1. Car air freshener: coffee grounds
Who doesn't love the smell of coffee? What you might not know is coffee grounds makes an excellent natural air freshener for your car! Apparently you can use used coffee grounds as well, but we've been using fresh hazelnut coffee grounds. Oh, the possibilities with all the amazing flavours out there!
How: put 2-3 tablespoons (30-45 mL) coffee grounds onto a piece of tissue paper. Wrap it up with a ribbon like a pretty gift.
2. Dry Shampoo: cornstarch
For those days when you simply don't have time to wash your hair, dry shampoos are great to freshen things up. Did you know cornstarch works very well as a dry shampoo? No more aerosol bottles! I keep my dry shampoo cornstarch in a spice shaker in the washroom.
How: sprinkle some cornstarch on greasy ends of hair. Leave for 1 minute. Pat away the cornstarch with your hands.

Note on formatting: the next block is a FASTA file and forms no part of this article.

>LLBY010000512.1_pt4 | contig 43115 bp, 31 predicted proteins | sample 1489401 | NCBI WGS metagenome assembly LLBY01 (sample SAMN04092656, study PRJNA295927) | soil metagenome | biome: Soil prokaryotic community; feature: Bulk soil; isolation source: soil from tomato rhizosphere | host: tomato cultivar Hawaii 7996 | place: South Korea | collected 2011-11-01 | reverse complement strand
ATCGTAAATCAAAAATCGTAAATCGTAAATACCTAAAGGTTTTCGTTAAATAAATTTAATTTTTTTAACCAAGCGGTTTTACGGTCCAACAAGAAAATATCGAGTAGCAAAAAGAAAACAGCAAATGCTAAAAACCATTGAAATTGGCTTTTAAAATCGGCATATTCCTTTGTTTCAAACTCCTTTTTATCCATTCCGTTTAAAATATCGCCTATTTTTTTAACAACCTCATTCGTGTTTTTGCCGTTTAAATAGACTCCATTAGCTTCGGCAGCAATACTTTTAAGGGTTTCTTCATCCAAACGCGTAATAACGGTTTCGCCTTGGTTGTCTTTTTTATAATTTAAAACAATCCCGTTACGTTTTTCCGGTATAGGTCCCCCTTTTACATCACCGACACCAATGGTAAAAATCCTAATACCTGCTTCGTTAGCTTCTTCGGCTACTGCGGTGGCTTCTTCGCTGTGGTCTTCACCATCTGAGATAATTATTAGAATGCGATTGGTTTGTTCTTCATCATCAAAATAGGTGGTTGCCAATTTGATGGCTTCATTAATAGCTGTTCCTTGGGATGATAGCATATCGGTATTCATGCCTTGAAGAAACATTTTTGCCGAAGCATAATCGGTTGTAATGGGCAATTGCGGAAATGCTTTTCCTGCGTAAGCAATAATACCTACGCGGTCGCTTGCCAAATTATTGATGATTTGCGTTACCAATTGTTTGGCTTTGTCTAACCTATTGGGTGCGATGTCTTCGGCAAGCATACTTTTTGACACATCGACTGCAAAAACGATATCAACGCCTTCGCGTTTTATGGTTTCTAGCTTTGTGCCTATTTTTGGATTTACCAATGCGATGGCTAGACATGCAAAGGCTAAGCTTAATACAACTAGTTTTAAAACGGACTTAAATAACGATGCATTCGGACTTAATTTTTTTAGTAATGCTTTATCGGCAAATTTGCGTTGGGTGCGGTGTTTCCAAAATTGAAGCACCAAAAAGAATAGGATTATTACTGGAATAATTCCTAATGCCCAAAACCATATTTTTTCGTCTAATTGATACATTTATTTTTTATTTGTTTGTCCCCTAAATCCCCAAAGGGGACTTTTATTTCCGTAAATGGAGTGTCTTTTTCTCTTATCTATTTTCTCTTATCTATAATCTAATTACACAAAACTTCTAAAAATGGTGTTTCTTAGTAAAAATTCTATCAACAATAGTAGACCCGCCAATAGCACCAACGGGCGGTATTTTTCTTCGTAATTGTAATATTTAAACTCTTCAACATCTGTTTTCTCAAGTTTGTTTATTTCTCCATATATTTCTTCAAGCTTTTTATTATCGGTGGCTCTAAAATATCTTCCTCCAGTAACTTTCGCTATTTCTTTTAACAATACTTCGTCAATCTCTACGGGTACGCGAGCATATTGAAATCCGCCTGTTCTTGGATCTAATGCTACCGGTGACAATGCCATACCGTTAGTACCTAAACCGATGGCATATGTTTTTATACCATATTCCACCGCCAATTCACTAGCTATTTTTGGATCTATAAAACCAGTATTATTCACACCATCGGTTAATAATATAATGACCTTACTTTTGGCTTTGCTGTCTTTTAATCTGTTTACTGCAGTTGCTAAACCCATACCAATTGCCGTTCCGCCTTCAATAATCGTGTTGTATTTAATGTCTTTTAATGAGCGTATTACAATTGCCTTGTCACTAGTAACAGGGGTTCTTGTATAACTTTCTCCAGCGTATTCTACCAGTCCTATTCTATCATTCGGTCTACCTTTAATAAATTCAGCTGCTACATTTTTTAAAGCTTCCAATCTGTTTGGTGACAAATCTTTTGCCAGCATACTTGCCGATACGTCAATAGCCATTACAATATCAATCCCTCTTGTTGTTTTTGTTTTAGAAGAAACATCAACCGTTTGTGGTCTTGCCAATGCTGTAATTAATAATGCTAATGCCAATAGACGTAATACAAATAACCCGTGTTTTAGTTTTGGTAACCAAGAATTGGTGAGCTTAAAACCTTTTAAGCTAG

3. Oven cleaner: baking soda, salt and water
For those who have the unfortunate experience of liquids (or solids) spilling onto a heated oven floor, you know how difficult it is to scrub the burnt food off. A quick fix is to use the super-hot self-clean function in most modern oven. I have reservations about using the self-clean function too often, so I usually try to naturally clean the oven myself. This is definitely not the most effective recipe (you still need to use a fair amount of elbow grease), but everything in the recipe is edible, which gives me peace of mind over the types of gases store-bought oven cleaners can release.
How: use equal parts baking soda, coarse (kosher) salt, and water to form a paste. Apply with a scrubbing pad.
4. Pot cleaner: baking soda and water